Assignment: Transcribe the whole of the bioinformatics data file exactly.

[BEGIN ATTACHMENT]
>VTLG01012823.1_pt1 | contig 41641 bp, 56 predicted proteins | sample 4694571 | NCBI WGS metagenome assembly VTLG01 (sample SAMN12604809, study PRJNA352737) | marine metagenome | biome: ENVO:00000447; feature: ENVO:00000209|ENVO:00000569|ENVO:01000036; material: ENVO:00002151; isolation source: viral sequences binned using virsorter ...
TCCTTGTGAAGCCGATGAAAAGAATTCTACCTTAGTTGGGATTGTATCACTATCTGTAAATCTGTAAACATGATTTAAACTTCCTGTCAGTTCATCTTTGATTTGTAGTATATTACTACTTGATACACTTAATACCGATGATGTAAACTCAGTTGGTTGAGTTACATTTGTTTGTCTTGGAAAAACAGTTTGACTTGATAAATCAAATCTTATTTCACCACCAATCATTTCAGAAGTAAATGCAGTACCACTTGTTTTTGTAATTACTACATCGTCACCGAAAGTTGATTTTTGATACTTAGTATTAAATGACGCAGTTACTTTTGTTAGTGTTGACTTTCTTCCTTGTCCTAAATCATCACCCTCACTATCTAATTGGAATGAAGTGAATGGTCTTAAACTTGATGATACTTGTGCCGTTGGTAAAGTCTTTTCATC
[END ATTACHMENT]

>VTLG01012823.1_pt1 | contig 41641 bp, 56 predicted proteins | sample 4694571 | NCBI WGS metagenome assembly VTLG01 (sample SAMN12604809, study PRJNA352737) | marine metagenome | biome: ENVO:00000447; feature: ENVO:00000209|ENVO:00000569|ENVO:01000036; material: ENVO:00002151; isolation source: viral sequences binned using virsorter ...
TCCTTGTGAAGCCGATGAAAAGAATTCTACCTTAGTTGGGATTGTATCACTATCTGTAAATCTGTAAACATGATTTAAACTTCCTGTCAGTTCATCTTTGATTTGTAGTATATTACTACTTGATACACTTAATACCGATGATGTAAACTCAGTTGGTTGAGTTACATTTGTTTGTCTTGGAAAAACAGTTTGACTTGATAAATCAAATCTTATTTCACCACCAATCATTTCAGAAGTAAATGCAGTACCACTTGTTTTTGTAATTACTACATCGTCACCGAAAGTTGATTTTTGATACTTAGTATTAAATGACGCAGTTACTTTTGTTAGTGTTGACTTTCTTCCTTGTCCTAAATCATCACCCTCACTATCTAATTGGAATGAAGTGAATGGTCTTAAACTTGATGATACTTGTGCCGTTGGTAAAGTCTTTTCATC